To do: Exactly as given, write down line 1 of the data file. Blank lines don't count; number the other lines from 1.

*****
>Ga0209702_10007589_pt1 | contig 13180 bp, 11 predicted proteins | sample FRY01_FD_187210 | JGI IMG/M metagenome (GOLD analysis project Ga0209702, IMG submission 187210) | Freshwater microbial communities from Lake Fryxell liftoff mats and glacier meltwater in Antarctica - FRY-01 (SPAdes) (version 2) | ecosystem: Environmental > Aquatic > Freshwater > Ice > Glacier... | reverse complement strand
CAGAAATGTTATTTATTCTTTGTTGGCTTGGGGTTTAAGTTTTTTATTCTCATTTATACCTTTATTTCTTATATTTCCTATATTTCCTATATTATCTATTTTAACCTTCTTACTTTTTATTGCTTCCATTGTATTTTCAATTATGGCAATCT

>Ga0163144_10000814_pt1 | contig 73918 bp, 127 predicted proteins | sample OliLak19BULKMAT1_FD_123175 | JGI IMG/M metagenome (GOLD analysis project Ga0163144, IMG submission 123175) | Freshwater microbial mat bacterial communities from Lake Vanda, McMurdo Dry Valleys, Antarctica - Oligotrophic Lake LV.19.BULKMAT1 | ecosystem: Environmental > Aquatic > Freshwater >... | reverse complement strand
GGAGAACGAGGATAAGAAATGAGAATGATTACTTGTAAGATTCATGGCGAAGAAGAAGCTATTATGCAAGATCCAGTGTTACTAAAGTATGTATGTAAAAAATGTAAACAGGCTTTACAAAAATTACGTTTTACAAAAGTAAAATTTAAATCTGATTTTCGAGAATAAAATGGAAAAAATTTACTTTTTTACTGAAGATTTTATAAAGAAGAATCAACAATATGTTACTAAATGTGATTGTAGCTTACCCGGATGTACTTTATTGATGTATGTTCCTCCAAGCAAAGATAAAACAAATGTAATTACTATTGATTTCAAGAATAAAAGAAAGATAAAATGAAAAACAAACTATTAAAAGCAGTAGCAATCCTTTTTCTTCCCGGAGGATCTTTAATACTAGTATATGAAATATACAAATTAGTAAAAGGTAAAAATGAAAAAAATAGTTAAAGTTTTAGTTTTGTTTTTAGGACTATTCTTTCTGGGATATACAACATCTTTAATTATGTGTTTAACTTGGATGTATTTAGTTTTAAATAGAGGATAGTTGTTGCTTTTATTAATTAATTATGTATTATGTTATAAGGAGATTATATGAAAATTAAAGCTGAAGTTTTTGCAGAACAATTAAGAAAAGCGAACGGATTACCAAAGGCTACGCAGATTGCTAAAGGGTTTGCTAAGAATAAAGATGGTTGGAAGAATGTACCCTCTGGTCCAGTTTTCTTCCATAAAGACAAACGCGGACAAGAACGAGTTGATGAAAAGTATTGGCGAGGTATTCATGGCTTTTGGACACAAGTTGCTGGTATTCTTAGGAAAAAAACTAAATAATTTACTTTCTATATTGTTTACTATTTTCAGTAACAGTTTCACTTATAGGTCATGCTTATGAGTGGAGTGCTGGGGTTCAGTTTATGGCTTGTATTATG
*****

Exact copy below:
>Ga0209702_10007589_pt1 | contig 13180 bp, 11 predicted proteins | sample FRY01_FD_187210 | JGI IMG/M metagenome (GOLD analysis project Ga0209702, IMG submission 187210) | Freshwater microbial communities from Lake Fryxell liftoff mats and glacier meltwater in Antarctica - FRY-01 (SPAdes) (version 2) | ecosystem: Environmental > Aquatic > Freshwater > Ice > Glacier... | reverse complement strand